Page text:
In addition to Jewell and Huffman, attendees are expected to include Neil Kornze, principal deputy director at the Bureau of Land Management, John Laird, State of California Secretary for Natural Resources, Leslie Dahlhoff, former Point Arena mayor, Assemblymember Wes Chesbro, and Nelson Pinola, tribal chair of Point Arena/Manchester Band of Pomo Indians.
Scott River Water Trust releases water lease summary
November 7, 2013
By Scott River Water Trust Executive Direct Preston Harris, November 7, 2013
The Scott River Water Trust has released its preliminary summary of water leases for 2013, marking the seventh year of keeping water in the river through the participation of irrigators.
The water trust, the first of its kind in California, leases water flows from willing irrigators in order to keep flows in the tributaries and the mainstem high enough to accommodate adult spawning and juvenile survival of salmon and steelhead.
Water users are financially compensated for these partial-season leases. According to the summary, the summer lease season saw nine leases in four streams, providing a total of 476.5 acre-feet of water. The summary estimates that the increased flows produced a habitat benefit for 11.9 stream miles in priority streams with cooler water for summer rearing of coho salmon and steelhead young.
When autumn rains come late, as they did this year, added flows are needed after the irrigation season ends. The fall 2013 leases, for water with stockwater rights, are ongoing with a diversion serving multiple users that began Oct. 1 for 400-800 acre-feet of water to benefit 47 miles of spawning habitat in the mainstem Scott River below the diversions as well as upstream access.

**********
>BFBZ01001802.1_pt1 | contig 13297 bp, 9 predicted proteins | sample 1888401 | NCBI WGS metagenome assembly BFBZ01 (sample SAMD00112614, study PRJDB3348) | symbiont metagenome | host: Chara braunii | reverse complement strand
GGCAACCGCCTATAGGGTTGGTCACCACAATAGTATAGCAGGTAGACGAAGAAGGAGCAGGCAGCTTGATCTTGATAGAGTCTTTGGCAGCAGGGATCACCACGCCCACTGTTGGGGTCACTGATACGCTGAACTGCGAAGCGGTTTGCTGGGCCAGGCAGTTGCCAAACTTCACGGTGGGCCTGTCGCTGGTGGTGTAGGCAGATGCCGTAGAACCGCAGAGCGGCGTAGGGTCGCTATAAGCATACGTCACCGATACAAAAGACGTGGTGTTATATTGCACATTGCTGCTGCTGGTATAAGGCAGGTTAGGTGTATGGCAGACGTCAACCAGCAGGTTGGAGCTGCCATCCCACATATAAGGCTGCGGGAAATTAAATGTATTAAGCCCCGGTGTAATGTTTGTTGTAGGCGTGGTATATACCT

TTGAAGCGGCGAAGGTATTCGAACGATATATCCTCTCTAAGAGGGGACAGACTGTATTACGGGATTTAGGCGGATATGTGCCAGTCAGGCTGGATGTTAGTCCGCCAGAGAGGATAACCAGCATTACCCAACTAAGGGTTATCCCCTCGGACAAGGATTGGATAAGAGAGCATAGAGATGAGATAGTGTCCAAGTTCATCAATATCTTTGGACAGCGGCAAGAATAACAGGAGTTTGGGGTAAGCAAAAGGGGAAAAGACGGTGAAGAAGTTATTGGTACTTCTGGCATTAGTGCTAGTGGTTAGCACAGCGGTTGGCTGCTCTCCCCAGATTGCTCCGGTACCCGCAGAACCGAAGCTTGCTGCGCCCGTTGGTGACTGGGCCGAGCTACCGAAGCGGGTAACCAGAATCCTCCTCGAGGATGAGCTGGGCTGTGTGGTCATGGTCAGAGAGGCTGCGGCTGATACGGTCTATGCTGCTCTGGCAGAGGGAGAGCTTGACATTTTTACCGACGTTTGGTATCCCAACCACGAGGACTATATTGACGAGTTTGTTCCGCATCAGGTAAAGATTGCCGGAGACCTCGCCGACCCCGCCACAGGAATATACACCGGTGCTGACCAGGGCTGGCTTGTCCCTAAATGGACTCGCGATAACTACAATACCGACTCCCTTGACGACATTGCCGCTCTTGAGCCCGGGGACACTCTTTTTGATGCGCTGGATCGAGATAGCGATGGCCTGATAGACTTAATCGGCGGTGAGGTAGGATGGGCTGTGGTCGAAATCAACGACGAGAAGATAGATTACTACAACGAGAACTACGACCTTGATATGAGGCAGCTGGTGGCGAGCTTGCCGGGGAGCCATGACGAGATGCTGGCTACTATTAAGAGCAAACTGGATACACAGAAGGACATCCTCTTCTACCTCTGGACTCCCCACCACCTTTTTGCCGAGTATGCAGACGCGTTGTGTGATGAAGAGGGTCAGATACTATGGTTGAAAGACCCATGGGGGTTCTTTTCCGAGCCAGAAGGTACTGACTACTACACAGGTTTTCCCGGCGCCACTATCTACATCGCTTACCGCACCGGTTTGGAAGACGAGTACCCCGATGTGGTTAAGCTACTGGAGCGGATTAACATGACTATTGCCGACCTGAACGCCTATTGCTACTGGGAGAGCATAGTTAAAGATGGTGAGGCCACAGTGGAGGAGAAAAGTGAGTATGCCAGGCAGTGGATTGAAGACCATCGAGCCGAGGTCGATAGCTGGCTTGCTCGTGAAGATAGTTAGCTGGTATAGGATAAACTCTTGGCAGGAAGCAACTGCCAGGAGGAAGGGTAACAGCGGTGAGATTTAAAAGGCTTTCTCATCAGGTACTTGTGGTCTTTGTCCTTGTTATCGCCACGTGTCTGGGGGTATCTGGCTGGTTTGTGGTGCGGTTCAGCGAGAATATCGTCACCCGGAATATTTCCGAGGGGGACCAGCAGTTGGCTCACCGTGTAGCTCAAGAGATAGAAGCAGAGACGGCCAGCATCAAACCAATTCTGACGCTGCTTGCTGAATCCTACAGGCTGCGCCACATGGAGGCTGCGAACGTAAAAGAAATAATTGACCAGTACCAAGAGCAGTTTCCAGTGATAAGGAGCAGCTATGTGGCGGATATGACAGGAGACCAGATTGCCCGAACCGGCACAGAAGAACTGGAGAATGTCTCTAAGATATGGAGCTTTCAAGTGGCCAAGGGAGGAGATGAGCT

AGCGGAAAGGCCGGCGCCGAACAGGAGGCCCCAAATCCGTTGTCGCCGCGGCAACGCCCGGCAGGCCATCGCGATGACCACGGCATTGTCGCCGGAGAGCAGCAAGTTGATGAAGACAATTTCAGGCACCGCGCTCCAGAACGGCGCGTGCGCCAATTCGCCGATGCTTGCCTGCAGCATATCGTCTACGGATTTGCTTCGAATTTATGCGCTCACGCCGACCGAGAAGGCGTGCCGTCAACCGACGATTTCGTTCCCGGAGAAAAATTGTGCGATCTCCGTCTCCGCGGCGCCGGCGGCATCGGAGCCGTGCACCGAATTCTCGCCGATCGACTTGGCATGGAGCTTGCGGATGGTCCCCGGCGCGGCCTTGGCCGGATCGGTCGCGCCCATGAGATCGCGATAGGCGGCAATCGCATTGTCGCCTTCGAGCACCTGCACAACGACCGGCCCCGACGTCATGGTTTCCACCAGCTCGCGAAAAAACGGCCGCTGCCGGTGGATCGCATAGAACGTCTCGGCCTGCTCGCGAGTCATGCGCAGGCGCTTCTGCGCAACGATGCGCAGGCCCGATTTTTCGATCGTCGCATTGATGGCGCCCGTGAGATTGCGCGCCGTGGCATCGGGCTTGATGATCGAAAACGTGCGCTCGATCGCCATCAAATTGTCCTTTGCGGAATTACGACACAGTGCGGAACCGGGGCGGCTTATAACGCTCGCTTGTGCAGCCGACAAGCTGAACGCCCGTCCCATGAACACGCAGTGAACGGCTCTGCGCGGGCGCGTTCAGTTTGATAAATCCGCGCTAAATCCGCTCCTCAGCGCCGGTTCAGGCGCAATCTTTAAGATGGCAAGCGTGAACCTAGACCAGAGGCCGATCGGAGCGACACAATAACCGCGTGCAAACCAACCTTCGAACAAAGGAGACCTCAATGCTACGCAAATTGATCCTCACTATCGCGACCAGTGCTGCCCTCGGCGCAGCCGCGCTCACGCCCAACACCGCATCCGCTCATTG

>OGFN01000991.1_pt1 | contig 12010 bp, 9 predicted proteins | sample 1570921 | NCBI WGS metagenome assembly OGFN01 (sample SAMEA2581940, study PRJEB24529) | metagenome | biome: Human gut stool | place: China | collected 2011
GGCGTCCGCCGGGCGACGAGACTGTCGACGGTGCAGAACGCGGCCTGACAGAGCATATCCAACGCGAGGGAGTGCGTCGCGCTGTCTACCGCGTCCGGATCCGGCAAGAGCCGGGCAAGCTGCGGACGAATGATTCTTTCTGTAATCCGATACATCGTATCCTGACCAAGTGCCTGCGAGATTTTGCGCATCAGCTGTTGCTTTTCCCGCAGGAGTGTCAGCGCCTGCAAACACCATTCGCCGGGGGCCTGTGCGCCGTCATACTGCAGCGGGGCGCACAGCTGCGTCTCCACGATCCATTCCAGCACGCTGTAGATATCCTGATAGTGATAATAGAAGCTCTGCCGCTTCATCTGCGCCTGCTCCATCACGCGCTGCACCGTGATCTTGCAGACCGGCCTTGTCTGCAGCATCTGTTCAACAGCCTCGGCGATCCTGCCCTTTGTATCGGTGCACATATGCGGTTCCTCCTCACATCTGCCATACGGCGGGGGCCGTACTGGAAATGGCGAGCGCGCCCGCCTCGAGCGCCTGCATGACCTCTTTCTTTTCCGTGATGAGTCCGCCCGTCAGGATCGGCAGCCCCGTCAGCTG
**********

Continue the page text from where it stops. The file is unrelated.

During the autumn months, the Scott River is used as a migration corridor or spawning habitat by Chinook salmon, coho salmon, and steelhead trout.
Scott River Water Trust Executive Director Preston Harris said Wednesday, “The willingness of landowners to participate in the Water Trust is a testament to the continued restoration and enhancement efforts our community puts forth. The cooperation shown in this critically dry water year was remarkable. The Trust is truly thankful to the dozens of landowners who made this season a success.”
Scott River Chinook counts below average so far
November 1, 2013
By David Smith, SISKIYOU DAILY, November 1, 2013
This year’s Chinook salmon counts are coming in above-average on the Shasta River, but the Scott River will likely come below average this year, according to California Department of Fish and Wildlife data through Oct. 20.
Thus far, the Scott has had 1088 Chinook make their way to river mile 18, where the DFW’s video weir takes a visual count of the spawn-ready salmon.
Last year’s weir total, according to the data, was 8144 by Nov. 29. The visual count is augmented by physical surveys for carcasses and spawning areas downstream from the weir, and that data will be added to this year’s data upon the run’s completion.
While the numbers appear to starkly contrast with the Shasta run, Sari Sommarstrom of the Siskiyou County Resource Conservation District said Thursday that the Scott run typically starts later than the Shasta, and the Shasta’s weir is right at the mouth of the river.